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You have surely been in this situation before. Your company would like to order a translation. It has to be flawless. Your company does not employ in-house translators, so your task is to find a suitable translator to take on this complex text. How do you know the translator you have chosen is right for the job?

Medical translation is challenging. That is a fact. The terminology is not the only factor that makes it complex, but also the level of background knowledge required to even follow a medical text. Through our extensive experience, we have seen that it takes a special combination of talent, curiosity, and knowledge to be an excellent medical translator. Domain knowledge is necessary but alone, it is rarely enough, which is why medical professionals do not necessarily make good medical translators. Unless they have strong translation skills, such as maintaining appropriate register or adapting the style to suit target reader, their translations will often fail to meet quality requirements.

Consequently, most professionals who do medical translations are not primarily health care providers (doctors, nurses, medics etc.), but translators who have developed a strong interest for medicine. As explained in this short article by Sevda Huseynova on the “birth” of medical translators, such an interest is born out of a variety of circumstances:

  1. A degree or courses in medicine. It is not unheard of to first enrol into medical school (or even graduate in medicine), only to realise that you do not see yourself practising this for the rest of your life. Some such people feel a strong desire to work with language, so specialising in medical translation is the logical choice. These translators bring together the best of both worlds: a proclivity for language with in-depth domain knowledge. Coupled with additional education in translation, this person may be your dream medical translator.
  2. Work closely related to medicine. This person may have been a medical secretary or worked in the marketing department of a hospital or pharmaceutical company. You would be surprised how much knowledge can be picked up from daily contact (even indirect) with the field.
  3. Access to healthcare professionals in their circle of friends or family. This enables a professional translator to check with healthcare professionals whether their understanding of the source text is correct or their translation is suitable, especially for medical professional use.
  4. University or professional association courses on medical translation. Universities rarely organise such courses, but when they do, it is usually in collaboration with medical institutions, which makes them an invaluable experience. Professional translation associations (such as ITI, Institute of Translation and Interpreting) regularly hold workshops and seminars, too. Such courses combine the best of both worlds and usually encompass working with real-life texts, examples of best translation practices in the given field, explanations of required background domain knowledge, and access through networking to medical professionals, whom one can often contact once the course has long finished.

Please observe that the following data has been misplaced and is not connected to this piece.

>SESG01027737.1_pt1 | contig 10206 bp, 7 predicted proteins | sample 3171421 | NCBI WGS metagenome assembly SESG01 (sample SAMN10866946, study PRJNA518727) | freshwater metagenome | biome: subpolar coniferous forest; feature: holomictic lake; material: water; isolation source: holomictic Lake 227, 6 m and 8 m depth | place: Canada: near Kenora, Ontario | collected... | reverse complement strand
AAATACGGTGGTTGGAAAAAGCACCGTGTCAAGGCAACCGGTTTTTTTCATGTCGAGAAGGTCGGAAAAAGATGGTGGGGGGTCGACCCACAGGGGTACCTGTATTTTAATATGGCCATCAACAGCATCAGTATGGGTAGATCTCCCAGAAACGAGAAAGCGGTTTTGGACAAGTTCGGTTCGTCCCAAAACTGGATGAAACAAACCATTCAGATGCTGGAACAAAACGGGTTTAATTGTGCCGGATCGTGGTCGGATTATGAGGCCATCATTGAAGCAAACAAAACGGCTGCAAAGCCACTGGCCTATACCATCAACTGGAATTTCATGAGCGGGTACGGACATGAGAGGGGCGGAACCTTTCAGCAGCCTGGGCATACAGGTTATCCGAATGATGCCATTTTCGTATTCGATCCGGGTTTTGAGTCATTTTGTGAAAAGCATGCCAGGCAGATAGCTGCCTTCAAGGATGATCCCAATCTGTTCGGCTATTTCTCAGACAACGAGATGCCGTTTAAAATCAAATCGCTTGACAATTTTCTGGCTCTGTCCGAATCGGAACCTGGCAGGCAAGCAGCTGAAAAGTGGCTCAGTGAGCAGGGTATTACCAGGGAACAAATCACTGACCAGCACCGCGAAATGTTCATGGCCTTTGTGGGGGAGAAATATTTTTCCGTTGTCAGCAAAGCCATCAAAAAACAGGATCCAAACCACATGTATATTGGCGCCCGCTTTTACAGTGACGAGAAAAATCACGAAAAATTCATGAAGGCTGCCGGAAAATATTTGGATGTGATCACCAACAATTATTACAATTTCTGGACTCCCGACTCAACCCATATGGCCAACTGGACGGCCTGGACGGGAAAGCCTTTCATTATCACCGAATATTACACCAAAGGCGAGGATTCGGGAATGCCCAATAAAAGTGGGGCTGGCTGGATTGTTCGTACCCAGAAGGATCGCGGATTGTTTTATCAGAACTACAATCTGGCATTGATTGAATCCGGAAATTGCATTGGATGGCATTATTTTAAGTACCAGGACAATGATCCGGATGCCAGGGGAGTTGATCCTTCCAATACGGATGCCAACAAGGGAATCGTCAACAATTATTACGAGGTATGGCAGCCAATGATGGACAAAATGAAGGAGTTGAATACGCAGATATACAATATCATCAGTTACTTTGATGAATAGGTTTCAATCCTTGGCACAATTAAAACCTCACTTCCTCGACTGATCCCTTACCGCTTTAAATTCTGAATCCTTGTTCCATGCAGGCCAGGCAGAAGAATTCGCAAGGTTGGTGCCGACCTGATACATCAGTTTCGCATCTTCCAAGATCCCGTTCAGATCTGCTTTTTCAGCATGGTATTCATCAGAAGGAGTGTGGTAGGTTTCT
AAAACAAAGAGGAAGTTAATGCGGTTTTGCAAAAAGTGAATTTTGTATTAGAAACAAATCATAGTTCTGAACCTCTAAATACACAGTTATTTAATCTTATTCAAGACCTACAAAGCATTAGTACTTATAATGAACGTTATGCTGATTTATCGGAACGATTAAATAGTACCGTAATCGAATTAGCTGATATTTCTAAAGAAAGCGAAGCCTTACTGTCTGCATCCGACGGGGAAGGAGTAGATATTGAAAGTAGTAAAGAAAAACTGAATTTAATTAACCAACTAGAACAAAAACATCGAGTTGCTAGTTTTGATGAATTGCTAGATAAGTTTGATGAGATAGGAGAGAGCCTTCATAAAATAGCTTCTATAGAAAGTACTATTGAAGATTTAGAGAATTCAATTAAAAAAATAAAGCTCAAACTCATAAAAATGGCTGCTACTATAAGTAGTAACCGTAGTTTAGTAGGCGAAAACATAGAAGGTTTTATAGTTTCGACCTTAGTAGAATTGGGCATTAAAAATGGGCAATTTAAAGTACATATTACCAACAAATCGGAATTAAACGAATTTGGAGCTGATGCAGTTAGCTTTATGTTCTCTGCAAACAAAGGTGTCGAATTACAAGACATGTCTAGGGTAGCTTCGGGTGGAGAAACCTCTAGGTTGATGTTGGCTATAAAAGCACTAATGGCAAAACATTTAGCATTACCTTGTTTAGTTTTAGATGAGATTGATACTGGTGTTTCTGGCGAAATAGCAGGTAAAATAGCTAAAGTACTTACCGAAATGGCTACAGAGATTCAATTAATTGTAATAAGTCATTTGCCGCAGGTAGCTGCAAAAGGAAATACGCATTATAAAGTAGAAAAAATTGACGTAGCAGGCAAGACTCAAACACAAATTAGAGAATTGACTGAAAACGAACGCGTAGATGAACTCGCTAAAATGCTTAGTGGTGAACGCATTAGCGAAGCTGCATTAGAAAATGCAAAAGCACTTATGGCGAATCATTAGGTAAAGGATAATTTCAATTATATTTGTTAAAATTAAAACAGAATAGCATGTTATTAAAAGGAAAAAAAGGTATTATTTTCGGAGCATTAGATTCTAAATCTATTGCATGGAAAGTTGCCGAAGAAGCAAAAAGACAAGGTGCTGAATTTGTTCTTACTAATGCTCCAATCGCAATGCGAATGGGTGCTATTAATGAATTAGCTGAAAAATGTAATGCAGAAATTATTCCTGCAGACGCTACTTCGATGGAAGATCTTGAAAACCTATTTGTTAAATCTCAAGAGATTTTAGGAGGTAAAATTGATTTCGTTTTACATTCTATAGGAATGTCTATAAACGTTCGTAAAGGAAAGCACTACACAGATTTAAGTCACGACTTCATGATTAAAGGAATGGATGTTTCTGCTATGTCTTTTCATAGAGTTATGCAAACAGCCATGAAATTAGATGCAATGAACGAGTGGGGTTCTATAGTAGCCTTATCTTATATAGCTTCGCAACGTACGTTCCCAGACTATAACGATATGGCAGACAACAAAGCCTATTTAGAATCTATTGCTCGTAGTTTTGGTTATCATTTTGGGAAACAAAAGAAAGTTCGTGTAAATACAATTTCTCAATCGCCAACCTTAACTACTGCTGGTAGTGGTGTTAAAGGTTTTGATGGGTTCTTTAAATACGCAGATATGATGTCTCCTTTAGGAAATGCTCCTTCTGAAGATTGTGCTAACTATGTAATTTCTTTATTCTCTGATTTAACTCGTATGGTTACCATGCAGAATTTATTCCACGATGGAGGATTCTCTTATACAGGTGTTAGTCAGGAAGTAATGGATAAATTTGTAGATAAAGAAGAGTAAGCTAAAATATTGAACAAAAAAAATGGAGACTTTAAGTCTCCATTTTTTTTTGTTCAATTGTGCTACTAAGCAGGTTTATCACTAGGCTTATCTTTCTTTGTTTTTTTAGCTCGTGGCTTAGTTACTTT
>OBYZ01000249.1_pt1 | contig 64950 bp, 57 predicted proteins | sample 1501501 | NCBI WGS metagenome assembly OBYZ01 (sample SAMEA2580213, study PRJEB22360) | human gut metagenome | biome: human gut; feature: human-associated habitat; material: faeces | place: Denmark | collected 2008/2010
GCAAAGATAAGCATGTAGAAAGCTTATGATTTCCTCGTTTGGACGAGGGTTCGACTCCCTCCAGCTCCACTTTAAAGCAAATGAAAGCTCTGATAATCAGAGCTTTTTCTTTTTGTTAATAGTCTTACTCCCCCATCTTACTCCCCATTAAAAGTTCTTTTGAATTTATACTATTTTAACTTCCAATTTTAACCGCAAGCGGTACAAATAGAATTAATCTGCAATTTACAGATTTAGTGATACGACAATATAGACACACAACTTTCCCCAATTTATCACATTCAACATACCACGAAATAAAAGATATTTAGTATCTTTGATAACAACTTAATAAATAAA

5. Medical issues or illness in the family that led to specific knowledge through research and contact with medical professionals. This is definitely the least desired circumstance that leads non-medical professionals to in-depth knowledge of the field, but it does happen. These translators’ knowledge of the topic will be incredibly detailed due to their personal relationship with it and can potentially also lead to a career in medical translation.

We at Alamma have personal experience with translators who have become medical or pharmaceutical translators in all of these ways, and an overwhelming majority produces top-notch translations.

We mainly collaborate with companies that do not employ in-house translators but prefer to work with a translation agency, rather than directly with freelancers. When working with a new LSP or on a new type of project, you as the client might ask to see blind CVs of translators the LSP has chosen to work on your texts as an additional risk management step. You can use the points described above as one of potential markers of quality and suitable qualifications.

How do you choose the right translators for your company? What background, skills, and experiences do you look for and what do you see as red flags? Are there any factors that you believe are important to achieve high quality? Feel free to let us know in the comments below or contact us at! We are always eager to learn and make our translator vetting process even more effective.